Events for Early American Government

  • Dec 16, 1177

    Boston Tea Party

    The Boston Tea Party was a direct action by colonists in Boston against the British Government and the monopolistic East India Company. A group of colonists boarded ships carrying taxed tea and destroyed it by throwing it overboard into the harbor.
  • Jun 15, 1215

    Magna Carta

    The Magna Carta, originally issued in June of 1215 but later modified, was the first document forced to be signed by an English king. It explicitly sates that no one can be punished without trial.
  • Jamestown

    Jamestown, Virginia was the first permanent English settlement in what is now the United States of America, founded by London company headquartered in England
  • Mayflower Compact

    The Mayflower Compact was the first governing document of Plymouth Colony. It was written by the colonists, later known as Pilgrims, who crossed the Atlantic aboard the Mayflower.
  • Petition of Right

    The Petition of Right is a major English constitutional document that sets out specific, inalienable liberties. It is most notable for its confirmation of the principles that taxes can be levied only by Parliament, that martial law may not be imposed in time of peace, and that prisoners must be able to challenge the legitimacy of their detentions through the writ of habeas corpus.
  • English Bill of Rights

    The English Bill of Rights was an act of the Parliament of England. It laid out the basics rights (at the time) for all Englishmen.
  • Albany Plan of Union

    The Albany Plan of Union was an early attempt at forming a union of the colonies under one government. It was proposed by Benjamin Franklin at the Albany Congress, but was rejected,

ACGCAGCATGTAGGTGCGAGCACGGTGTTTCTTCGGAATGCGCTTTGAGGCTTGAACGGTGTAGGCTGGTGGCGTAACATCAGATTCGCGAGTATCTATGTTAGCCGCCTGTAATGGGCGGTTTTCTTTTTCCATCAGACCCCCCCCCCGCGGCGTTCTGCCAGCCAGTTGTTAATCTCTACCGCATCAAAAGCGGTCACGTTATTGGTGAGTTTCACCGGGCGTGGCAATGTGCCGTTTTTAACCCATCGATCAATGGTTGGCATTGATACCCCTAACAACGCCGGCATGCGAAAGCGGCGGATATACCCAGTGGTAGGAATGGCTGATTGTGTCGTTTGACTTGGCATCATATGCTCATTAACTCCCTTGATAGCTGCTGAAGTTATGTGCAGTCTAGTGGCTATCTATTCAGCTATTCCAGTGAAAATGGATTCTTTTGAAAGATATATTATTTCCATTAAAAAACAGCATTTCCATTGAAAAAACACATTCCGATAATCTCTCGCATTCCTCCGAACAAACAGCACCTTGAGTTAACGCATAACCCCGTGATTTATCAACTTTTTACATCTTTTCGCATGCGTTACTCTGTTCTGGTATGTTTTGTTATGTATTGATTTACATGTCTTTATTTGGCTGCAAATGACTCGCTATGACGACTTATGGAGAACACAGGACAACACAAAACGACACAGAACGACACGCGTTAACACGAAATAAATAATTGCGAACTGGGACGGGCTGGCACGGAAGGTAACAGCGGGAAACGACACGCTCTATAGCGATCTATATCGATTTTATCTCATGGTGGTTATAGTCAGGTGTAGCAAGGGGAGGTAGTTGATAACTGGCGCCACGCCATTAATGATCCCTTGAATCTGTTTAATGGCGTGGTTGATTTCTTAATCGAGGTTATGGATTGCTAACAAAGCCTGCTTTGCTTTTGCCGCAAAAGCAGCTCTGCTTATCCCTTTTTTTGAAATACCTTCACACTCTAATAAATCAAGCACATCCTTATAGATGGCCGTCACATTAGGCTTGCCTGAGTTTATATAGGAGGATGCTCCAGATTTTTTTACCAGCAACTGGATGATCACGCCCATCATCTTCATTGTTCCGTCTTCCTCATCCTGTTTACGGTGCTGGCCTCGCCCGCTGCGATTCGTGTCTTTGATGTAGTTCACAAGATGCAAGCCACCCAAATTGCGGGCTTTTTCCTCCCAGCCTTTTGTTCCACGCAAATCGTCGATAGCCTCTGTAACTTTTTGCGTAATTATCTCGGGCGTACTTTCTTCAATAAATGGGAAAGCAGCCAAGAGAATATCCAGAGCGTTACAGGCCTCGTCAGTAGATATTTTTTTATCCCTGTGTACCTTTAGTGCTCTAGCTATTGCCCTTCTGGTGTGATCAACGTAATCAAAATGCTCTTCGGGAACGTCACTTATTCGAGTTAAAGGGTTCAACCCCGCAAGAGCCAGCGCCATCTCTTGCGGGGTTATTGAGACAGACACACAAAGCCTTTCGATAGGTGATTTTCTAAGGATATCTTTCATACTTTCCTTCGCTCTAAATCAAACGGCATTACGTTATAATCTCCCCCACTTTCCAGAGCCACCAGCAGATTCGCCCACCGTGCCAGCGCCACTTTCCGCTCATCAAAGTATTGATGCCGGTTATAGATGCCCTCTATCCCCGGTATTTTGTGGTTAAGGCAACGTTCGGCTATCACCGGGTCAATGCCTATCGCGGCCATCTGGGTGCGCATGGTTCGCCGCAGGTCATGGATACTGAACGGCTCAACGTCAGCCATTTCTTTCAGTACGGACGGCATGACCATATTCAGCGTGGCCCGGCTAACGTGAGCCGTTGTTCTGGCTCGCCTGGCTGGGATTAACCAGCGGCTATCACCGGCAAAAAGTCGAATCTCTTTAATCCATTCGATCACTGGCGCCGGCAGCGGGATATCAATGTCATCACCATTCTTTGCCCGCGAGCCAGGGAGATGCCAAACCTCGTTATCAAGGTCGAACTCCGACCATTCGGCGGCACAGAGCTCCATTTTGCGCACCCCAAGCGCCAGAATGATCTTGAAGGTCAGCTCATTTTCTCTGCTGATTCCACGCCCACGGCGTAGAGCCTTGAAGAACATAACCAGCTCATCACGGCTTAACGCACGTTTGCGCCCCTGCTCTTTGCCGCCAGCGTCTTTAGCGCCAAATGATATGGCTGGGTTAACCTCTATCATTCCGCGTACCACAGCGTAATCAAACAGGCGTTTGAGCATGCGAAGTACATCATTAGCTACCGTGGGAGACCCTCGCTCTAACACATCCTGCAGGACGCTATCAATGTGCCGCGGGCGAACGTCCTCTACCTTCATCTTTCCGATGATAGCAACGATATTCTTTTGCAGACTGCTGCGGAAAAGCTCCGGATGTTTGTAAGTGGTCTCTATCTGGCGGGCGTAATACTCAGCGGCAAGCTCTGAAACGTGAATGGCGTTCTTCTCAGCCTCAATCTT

• Stamp Act

    The Stamp Act was a direct tax that required many printed materials in the colonies to be printed on British paper with an embossed revenue stamp.
  • Bostom Massacre

    A heavy British military presence in Boston led to tense situations between civilians and soldiers. Civilians and soldiers got into fights and eventually, when threatened by a rioting crowd, the British soldiers fired on the civilians.
  • Intolerable Acts

    The Intolerable Acts were a series of laws passed by the British Parliament in response to events in the colonies. These laws were important developments leading the U.S. to the American Revolutionary War.
  • American Revolution

    The American Revolution was a political upheaval during the last half of the 18th century. Ultimately, the states collectively decided that the British, by acts of tyranny, could no longer legitimately claim their allegiance.
  • First Continental Congress

    The First Continental Congress was a convention of delegates from 12 of the 13 colonies.
  • Second Continental Congress

    The Second Continental Congress was a convention of delegates from all 13 colonies. It began soon after warfare during the American Revolutionary War had begun.
  • Declaration of Independence

    The United States Declaration of Independence is a statement adopted by the Continental Congress.
  • Articles of Confederation

    The Articles of Confederation, formally the Articles of Confederation and Perpetual Union, was the first constitution of the United States and specified how the Federal government was to operate, including adoption of an official name for the new nation, United States of America.
  • Articles of Confederation

    The Articles of Confederation was the first constitution of the United States. In practice, the articles were in use beginning in 1771, but only became de jure by final ratification in 1781
  • Shays' Rebellion

    Shays' Rebellion was an armed uprising in central and western Massachusetts.
  • Philadelphia Convention

    This convention took place to address problems in governing the United States. The purpose of this convetion was purpotedly to fix problems within the Articles of confederation, however many people their had the intention of creating a new government.
  • Connecticut Compromise

    the Connecticut Compromise was an agreement reached between large and small states during the Constitutional Convention. It called for a bicameral legislature, resulting in the current United States Senate and House of Representatives.